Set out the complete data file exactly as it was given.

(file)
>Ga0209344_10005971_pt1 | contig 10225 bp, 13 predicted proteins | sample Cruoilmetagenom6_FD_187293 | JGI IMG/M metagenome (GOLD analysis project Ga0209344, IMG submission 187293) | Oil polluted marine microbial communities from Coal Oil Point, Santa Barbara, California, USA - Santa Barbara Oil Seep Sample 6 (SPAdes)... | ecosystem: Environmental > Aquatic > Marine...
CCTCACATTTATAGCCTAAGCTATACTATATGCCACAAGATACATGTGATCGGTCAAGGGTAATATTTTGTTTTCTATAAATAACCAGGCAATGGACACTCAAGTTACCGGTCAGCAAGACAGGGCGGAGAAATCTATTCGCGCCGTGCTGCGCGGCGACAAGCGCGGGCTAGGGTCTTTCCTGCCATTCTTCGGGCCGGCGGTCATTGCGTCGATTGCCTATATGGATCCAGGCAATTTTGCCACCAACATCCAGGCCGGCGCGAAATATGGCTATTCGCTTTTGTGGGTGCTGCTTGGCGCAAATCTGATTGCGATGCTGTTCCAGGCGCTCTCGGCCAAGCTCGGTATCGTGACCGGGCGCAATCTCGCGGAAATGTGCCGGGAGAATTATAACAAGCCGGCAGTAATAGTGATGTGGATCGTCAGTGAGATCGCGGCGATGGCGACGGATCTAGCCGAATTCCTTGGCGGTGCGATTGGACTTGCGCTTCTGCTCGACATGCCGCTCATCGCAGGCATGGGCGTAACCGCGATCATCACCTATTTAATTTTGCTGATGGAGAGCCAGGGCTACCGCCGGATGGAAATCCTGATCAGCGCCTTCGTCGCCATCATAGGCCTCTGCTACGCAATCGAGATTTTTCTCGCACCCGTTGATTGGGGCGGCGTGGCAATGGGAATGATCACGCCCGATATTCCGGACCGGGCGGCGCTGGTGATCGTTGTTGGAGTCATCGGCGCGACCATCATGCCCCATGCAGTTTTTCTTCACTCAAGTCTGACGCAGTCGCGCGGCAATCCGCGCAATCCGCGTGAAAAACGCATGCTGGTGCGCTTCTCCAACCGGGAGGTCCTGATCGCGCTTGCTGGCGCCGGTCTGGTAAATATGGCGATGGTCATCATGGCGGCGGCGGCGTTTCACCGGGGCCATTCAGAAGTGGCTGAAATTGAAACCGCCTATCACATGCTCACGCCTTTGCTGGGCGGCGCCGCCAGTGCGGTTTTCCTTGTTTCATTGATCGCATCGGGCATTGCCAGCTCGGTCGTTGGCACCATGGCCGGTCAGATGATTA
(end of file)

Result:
>Ga0209344_10005971_pt1 | contig 10225 bp, 13 predicted proteins | sample Cruoilmetagenom6_FD_187293 | JGI IMG/M metagenome (GOLD analysis project Ga0209344, IMG submission 187293) | Oil polluted marine microbial communities from Coal Oil Point, Santa Barbara, California, USA - Santa Barbara Oil Seep Sample 6 (SPAdes)... | ecosystem: Environmental > Aquatic > Marine...
CCTCACATTTATAGCCTAAGCTATACTATATGCCACAAGATACATGTGATCGGTCAAGGGTAATATTTTGTTTTCTATAAATAACCAGGCAATGGACACTCAAGTTACCGGTCAGCAAGACAGGGCGGAGAAATCTATTCGCGCCGTGCTGCGCGGCGACAAGCGCGGGCTAGGGTCTTTCCTGCCATTCTTCGGGCCGGCGGTCATTGCGTCGATTGCCTATATGGATCCAGGCAATTTTGCCACCAACATCCAGGCCGGCGCGAAATATGGCTATTCGCTTTTGTGGGTGCTGCTTGGCGCAAATCTGATTGCGATGCTGTTCCAGGCGCTCTCGGCCAAGCTCGGTATCGTGACCGGGCGCAATCTCGCGGAAATGTGCCGGGAGAATTATAACAAGCCGGCAGTAATAGTGATGTGGATCGTCAGTGAGATCGCGGCGATGGCGACGGATCTAGCCGAATTCCTTGGCGGTGCGATTGGACTTGCGCTTCTGCTCGACATGCCGCTCATCGCAGGCATGGGCGTAACCGCGATCATCACCTATTTAATTTTGCTGATGGAGAGCCAGGGCTACCGCCGGATGGAAATCCTGATCAGCGCCTTCGTCGCCATCATAGGCCTCTGCTACGCAATCGAGATTTTTCTCGCACCCGTTGATTGGGGCGGCGTGGCAATGGGAATGATCACGCCCGATATTCCGGACCGGGCGGCGCTGGTGATCGTTGTTGGAGTCATCGGCGCGACCATCATGCCCCATGCAGTTTTTCTTCACTCAAGTCTGACGCAGTCGCGCGGCAATCCGCGCAATCCGCGTGAAAAACGCATGCTGGTGCGCTTCTCCAACCGGGAGGTCCTGATCGCGCTTGCTGGCGCCGGTCTGGTAAATATGGCGATGGTCATCATGGCGGCGGCGGCGTTTCACCGGGGCCATTCAGAAGTGGCTGAAATTGAAACCGCCTATCACATGCTCACGCCTTTGCTGGGCGGCGCCGCCAGTGCGGTTTTCCTTGTTTCATTGATCGCATCGGGCATTGCCAGCTCGGTCGTTGGCACCATGGCCGGTCAGATGATTA